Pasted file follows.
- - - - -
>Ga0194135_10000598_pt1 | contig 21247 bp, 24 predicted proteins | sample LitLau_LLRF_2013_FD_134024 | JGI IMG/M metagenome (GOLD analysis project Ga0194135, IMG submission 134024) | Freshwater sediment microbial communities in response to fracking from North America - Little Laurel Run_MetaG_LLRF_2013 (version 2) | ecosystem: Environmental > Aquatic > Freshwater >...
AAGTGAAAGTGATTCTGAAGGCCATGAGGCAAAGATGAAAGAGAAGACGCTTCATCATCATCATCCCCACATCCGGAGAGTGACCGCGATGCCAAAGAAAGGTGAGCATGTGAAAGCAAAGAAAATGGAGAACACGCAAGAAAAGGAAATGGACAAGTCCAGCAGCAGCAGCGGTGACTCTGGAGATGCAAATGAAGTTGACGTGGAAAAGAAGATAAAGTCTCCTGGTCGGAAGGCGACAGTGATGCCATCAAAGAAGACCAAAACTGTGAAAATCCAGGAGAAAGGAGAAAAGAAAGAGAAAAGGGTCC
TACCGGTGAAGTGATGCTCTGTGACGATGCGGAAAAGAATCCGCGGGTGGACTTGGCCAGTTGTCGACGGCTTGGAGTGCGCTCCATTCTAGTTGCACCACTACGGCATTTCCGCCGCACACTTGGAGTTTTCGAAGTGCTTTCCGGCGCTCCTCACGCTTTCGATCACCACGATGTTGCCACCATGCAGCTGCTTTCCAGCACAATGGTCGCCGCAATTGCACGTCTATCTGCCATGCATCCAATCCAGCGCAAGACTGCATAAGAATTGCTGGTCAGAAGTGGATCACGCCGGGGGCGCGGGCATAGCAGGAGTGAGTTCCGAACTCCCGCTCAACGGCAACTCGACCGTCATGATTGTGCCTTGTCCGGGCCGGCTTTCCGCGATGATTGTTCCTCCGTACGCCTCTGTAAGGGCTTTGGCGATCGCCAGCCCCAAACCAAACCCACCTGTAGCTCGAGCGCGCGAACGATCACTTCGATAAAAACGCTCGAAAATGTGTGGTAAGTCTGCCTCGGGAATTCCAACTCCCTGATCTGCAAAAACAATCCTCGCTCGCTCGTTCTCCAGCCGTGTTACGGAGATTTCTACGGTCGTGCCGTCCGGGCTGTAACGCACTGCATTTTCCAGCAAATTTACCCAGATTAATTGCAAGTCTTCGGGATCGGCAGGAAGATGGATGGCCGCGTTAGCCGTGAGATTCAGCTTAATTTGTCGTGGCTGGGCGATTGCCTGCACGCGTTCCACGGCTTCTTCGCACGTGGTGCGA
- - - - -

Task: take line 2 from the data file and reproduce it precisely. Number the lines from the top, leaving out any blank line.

AAGTGAAAGTGATTCTGAAGGCCATGAGGCAAAGATGAAAGAGAAGACGCTTCATCATCATCATCCCCACATCCGGAGAGTGACCGCGATGCCAAAGAAAGGTGAGCATGTGAAAGCAAAGAAAATGGAGAACACGCAAGAAAAGGAAATGGACAAGTCCAGCAGCAGCAGCGGTGACTCTGGAGATGCAAATGAAGTTGACGTGGAAAAGAAGATAAAGTCTCCTGGTCGGAAGGCGACAGTGATGCCATCAAAGAAGACCAAAACTGTGAAAATCCAGGAGAAAGGAGAAAAGAAAGAGAAAAGGGTCC